2216 "O" Street   Lincoln, NE  68510  (402) 477-4181
Here is a common problem on nearly any car built since
about 1990.  Radiators are now built out of aluminum and
plastic instead of copper and brass.  While the aluminum
design gives longer life, and better cooling, there are also
some major disadvantages.  The main disadvantage of
building a radiator out of plastic is that over time, plastic will
become brittle and break.  A radiator is subjected to major
extremes of temperature.  A radiator can be subjected to
temperature swings from 0 degrees or lower depending on
outside temperature, to 240 degrees or more as scalding
hot antifreeze comes out of the engine at 40 gallons per
minute.  When you consider the millions of gallons of
coolant that circluates through a radiator during its life, it is
truly amazing that a radiator lives as long as it does.  The
major problem with a plastic tank radiator is a failure of the
plastic, usually in the area directly by the inlet neck.  This is
where the hottest coolant fluid hits the plastic, and over
time, the stresses of extreme temperatures take its toll and
the plastic tank will develop a leak.  

Dean's Radiator has a solution to this problem.  Instead of throwing your radiator away and
buying a new one, we simply remove the broken plastic tank, and install a new one.  We
don't use and magic glue, super adhesive, or bondo, (although we have seen many people
try to fix them this way).   A brand new Factory plastic tank installed by Dean's Radiator will
give you many more years of trouble free service

The following pictures illustrate a problem and then the cure by Dean's Radiator.
Problem - Broken neck on a plastic radiator tank.  A customer was
replacing a radiator hose at home and overtightened the top radiator hose.
 In its brittle state, the tank broke and he had a leak.  On the bottom is the
original radiator with a chunk missing out of the inlet neck on the radiator.  
On the top is a brand new GM Factory radiator tank that we will install on
this radiator.  We will remove the broken plastic tank from the radiator.  
Then, we remove the oil cooler from the old tank and replace it in the new
tank with new gaskets to prevent any leaks.  While we have the radiator
disassembled, we will clean out the tubes inside the radiator and check the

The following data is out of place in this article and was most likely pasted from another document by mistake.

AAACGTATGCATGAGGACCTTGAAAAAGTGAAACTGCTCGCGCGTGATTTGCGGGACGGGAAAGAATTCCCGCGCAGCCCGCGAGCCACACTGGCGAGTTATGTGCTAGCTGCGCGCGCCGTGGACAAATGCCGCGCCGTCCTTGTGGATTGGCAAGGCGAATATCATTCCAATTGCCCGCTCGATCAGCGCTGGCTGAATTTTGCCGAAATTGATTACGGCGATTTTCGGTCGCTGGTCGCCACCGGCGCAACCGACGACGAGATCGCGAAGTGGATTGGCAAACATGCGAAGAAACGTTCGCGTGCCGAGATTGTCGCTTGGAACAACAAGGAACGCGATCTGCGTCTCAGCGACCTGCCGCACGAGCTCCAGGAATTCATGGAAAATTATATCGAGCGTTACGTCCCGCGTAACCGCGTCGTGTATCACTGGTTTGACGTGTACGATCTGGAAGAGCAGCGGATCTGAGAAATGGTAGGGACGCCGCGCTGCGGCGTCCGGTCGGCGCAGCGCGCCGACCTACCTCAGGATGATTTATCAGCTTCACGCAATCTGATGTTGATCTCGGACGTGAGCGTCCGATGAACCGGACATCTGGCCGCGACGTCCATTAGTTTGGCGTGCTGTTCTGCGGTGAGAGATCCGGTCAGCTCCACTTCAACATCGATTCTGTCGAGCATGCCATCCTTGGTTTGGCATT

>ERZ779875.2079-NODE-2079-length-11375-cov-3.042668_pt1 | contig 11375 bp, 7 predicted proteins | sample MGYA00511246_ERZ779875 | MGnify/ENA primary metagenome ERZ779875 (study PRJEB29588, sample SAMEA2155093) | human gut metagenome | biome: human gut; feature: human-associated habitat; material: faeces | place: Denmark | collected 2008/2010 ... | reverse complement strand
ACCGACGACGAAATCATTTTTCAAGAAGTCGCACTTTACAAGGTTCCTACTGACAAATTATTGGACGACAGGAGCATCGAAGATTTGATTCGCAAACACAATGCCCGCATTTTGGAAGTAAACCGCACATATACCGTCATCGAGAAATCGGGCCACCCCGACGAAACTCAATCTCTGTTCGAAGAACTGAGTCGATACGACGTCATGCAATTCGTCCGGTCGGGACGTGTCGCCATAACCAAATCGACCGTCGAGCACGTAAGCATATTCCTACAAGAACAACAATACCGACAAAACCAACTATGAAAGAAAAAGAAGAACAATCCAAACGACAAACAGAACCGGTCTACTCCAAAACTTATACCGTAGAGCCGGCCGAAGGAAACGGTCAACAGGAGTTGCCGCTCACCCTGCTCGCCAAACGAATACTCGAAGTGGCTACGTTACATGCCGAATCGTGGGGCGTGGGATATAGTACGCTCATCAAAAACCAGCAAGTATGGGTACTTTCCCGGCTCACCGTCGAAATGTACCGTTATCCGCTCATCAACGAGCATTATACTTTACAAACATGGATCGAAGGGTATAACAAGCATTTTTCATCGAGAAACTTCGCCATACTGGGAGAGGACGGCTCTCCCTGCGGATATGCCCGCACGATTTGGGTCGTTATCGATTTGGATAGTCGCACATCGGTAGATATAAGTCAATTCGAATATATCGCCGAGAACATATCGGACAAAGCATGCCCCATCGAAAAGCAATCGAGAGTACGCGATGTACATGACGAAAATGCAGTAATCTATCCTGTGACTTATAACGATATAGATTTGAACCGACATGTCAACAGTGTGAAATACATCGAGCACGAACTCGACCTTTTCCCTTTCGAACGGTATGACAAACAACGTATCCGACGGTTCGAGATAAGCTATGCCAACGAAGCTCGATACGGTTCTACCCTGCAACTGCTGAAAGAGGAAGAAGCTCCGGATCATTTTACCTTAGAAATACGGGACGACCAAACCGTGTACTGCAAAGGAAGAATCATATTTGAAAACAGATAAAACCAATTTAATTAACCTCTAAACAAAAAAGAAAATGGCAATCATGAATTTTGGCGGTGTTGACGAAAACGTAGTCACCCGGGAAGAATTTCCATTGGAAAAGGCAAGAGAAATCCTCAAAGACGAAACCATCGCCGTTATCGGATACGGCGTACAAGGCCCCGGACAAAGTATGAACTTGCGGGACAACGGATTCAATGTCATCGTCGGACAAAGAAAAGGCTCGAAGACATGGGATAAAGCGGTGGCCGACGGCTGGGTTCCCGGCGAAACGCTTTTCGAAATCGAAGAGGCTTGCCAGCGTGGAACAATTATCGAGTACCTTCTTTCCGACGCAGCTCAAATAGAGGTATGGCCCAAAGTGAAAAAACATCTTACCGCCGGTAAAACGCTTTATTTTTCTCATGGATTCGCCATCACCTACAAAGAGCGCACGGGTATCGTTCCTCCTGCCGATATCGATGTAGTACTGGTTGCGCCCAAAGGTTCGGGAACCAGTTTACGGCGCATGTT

flow.  Next we reinstall the new radiator tank with a new gasket.  The last
step is to bench the radiator under pressure to double check that there are
no leaks.  Problem solved with service from Dean's Radiator
Here is another common problem.  Stress crack in the side of the plastic radiator
tank.  This is caused by extreme temperatures of the coolant causing the plastic
flex thousands of times.  After 100,000 miles or more, the plastic finally gives in
and fractures.   This is still a very good radiator, it just needs this one end
replaced, and it should be good for another 100,000 miles.
Here is another common problem we see with many cars today.  Major
contamination in the cooling system.  This can be caused by many different
things including:  General neglect of anti-freeze, rust in the cooling system from
the engine, mixing the wrong type of anti-freeze, adding stop leaks to the
radiator, etc.  This radiator did not leak, it just severely overheated, leaving the
customer stranded on the side of the road.  The solution is to remove the plastic
tank and remove all contamination from the radiator.  The pictures below will
show the difference in flow rates before and after cleaning.
Water flow through radiator
before cleaning by Dean's
Water flow through radiator
after cleaning by Dean's
These two pictures show the major change in coolant flow of a radiator before and
after it has been cleaned by Dean's Radiator.  To simulate coolant flow through
the radiator we have attached a water line to the radiator and let the water flow
through it.  The radiator on the left has not been cleaned, and the water just barely
trickles through it.  Low coolant flow through a radiator will not dissipate the heat
quickly enough and cause a serious overheating situation.  

The picture on the right is the same radiator after it has been cleaned out and is
ready to be reassembled.  As you can see, the water is practically jumping out of
the radiator.  This higher flow rate will allow coolant to flow through the engine
faster, which makes for a more efficient transfer of heat to the radiator.  This will
keep the engine at the proper operating temperature.  

Another, cooling system problem solved by Dean's Radiator.